Purpose: To assess the value of PET/CT for detecting local or distant recurrence in patients who undergo surgery for colorectal cancer (CRC) and to compare the accuracy of PET/CT to that of conventional imaging studies (CIS).
Methods: Tumor surveillance PET/CT scans done between March 2005 and December 2009 of disease-free patients after surgery with or without adjuvant chemotherapy for CRC were retrospectively studied. CIS (serial enhanced CT from lung base to pelvis and plain chest radiograph) were performed within 1 month of PET/CT. We excluded patients with distant metastasis on initial staging, a known recurrent tumor, and a lack of follow-up imaging. The final diagnosis was based on at least 6 months of follow-up with colonoscopy, biopsy, and serial imaging studies in combination with carcinoembryonic antigen levels.
Results: A total of 262 PET/CT scans of 245 patients were included. Local and distant recurrences were detected in 27 cases (10.3%). On case-based analysis, the overall sensitivity, specificity, and accuracy were 100, 97.0, and 97.3% for PET/CT and 85.1, 97.0, and 95.8% for CIS, respectively. On lesion-based analysis, PET/CT detected more lesions compared to CIS in local recurrence and lung metastasis. PET/CT and CIS detected the same number of lesions in abdominal lymph nodes, hepatic metastasis, and peritoneal carcinomatosis. PET/CT detected two more metachronous tumors than did CIS in the lung and thyroid gland.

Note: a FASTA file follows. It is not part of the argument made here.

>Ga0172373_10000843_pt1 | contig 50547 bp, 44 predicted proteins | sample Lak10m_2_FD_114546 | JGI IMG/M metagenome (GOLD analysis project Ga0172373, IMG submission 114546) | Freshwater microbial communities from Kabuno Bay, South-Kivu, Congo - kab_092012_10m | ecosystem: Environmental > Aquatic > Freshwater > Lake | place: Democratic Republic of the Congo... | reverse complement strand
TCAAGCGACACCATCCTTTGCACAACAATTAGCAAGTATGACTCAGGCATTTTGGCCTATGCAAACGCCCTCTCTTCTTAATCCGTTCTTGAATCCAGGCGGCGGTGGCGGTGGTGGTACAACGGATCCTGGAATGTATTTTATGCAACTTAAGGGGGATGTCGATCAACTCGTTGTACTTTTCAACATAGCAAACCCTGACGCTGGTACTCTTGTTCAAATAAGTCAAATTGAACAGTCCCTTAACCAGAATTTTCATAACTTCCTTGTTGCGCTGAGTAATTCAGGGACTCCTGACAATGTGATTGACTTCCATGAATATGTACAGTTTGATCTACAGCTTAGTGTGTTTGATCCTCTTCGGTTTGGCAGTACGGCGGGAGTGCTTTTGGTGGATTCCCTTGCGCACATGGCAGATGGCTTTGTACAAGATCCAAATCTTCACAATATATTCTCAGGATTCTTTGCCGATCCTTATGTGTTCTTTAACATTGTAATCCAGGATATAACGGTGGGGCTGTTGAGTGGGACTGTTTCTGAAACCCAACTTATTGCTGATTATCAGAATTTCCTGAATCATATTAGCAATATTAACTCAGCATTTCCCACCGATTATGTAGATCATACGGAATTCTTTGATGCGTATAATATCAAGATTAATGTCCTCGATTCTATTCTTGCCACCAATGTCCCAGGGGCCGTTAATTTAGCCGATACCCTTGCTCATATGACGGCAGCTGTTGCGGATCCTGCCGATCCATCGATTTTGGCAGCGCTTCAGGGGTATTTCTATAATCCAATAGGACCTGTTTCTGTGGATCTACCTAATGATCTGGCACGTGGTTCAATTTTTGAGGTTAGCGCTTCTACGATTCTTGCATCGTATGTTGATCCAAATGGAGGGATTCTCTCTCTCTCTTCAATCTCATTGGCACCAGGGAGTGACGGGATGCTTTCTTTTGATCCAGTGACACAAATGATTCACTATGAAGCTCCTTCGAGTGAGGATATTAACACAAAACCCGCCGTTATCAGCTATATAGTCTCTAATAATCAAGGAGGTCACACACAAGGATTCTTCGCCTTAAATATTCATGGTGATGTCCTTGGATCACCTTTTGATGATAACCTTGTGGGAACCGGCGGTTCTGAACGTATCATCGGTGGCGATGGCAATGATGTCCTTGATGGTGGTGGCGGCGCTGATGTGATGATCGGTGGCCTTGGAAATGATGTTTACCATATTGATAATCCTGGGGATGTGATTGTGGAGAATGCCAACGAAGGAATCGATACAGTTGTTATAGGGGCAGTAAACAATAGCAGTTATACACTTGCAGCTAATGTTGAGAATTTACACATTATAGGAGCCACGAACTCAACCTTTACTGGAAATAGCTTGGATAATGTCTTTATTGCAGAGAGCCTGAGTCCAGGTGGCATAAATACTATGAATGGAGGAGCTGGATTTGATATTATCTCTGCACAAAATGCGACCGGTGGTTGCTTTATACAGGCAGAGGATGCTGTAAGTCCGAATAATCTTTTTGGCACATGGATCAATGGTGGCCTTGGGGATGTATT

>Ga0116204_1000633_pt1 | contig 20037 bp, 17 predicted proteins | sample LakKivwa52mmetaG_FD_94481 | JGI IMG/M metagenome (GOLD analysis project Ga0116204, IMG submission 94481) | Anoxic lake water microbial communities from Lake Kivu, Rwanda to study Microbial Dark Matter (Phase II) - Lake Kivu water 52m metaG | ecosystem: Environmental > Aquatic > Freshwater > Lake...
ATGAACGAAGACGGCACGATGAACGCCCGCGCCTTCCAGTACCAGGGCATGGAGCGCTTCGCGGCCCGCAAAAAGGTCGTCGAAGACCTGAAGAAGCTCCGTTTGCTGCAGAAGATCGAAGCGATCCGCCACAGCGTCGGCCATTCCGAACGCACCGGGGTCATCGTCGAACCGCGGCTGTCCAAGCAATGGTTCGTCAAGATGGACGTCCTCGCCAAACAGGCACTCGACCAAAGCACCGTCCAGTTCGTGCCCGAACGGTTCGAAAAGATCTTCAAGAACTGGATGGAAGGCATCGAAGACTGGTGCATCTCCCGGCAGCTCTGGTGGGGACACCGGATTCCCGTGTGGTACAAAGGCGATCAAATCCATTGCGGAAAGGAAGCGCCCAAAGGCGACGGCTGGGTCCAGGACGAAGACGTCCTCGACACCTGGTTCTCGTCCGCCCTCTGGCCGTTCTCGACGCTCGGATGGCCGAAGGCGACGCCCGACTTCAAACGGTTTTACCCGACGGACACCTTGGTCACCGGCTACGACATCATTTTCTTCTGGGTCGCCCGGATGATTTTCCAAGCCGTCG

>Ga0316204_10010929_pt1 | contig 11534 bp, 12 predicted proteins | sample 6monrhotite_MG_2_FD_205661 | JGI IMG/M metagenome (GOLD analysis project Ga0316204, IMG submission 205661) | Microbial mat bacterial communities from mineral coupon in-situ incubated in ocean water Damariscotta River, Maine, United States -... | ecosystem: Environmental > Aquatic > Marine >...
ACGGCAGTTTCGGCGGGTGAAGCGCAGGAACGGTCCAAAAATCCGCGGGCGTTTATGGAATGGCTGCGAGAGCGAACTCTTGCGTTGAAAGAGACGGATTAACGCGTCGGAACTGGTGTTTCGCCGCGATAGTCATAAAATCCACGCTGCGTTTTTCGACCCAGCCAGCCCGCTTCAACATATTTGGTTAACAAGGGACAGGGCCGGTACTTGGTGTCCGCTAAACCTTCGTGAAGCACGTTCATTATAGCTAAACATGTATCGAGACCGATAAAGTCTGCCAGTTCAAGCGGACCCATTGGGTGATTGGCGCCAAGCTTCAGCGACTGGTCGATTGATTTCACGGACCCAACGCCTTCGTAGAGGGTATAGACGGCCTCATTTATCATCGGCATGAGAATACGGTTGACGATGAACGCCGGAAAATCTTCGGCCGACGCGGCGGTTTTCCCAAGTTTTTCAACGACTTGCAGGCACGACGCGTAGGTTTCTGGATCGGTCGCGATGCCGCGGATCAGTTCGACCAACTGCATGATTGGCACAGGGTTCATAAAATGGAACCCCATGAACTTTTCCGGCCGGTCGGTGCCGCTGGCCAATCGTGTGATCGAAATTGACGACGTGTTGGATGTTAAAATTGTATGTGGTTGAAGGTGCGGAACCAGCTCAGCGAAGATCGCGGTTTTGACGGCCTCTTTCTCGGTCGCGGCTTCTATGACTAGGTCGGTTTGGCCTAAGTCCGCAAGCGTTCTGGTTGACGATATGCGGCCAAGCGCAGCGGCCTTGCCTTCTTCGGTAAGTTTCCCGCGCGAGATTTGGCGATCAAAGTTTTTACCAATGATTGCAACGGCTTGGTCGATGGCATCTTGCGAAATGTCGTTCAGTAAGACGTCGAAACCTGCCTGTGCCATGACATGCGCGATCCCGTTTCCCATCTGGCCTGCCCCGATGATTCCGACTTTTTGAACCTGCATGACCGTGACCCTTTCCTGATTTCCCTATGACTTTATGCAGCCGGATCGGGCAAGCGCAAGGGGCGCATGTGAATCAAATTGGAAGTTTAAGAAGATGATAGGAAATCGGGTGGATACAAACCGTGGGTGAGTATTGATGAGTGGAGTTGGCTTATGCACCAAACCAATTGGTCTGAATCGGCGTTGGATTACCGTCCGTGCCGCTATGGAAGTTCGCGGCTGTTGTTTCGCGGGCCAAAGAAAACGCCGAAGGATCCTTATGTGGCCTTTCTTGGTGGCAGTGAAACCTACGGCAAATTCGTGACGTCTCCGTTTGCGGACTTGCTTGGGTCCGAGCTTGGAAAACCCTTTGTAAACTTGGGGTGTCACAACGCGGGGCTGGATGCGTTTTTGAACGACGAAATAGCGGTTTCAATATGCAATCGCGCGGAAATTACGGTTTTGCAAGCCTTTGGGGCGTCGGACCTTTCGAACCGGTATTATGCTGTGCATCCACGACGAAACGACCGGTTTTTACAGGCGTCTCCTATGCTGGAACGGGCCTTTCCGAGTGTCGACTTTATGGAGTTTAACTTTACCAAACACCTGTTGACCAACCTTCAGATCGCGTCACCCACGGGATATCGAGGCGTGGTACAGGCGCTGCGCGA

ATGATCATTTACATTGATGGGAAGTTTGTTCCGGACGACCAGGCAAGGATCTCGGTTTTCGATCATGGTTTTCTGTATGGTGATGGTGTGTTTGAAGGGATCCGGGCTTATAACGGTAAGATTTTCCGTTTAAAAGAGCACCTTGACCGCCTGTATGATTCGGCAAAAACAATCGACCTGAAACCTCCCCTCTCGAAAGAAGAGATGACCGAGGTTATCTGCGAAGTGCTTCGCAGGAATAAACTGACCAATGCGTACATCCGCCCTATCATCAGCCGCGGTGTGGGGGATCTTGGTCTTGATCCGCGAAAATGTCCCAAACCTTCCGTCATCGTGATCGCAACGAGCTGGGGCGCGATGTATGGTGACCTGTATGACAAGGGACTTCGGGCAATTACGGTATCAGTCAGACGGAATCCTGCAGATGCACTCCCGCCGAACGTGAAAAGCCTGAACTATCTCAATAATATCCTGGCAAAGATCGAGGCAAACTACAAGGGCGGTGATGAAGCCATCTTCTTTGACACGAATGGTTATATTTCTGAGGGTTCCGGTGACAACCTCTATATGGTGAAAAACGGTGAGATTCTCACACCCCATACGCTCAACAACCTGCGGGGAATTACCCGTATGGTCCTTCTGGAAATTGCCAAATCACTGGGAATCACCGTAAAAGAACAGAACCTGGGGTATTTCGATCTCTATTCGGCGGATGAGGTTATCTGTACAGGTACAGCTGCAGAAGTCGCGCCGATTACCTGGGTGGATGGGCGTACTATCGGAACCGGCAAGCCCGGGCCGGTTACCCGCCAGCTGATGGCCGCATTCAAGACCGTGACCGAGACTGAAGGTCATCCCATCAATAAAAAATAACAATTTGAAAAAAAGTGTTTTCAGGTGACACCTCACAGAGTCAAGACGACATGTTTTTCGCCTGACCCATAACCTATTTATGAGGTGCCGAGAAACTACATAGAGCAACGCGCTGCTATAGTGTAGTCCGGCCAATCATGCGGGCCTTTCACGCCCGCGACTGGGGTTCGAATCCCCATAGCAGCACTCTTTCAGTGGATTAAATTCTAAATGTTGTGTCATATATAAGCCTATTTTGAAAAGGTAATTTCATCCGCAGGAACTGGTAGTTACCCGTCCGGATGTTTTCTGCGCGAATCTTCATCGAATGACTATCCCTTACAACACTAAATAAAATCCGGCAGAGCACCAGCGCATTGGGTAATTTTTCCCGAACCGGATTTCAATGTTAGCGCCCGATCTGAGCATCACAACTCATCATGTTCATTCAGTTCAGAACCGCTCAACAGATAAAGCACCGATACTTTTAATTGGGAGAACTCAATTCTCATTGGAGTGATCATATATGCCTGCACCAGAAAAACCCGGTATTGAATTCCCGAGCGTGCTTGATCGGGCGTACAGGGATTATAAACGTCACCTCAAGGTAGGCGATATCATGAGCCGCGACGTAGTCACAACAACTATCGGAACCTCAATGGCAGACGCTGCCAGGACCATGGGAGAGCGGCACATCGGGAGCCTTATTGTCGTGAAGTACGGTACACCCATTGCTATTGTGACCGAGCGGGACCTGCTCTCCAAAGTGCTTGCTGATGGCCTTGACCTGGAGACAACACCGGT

Conclusion: PET/CT detected more recurrences in patients who underwent surgery for CRC than did CIS and had the additional advantage of evaluating the entire body during a single scan.
Keywords: Colorectal cancer; PET/CT; Surveillance.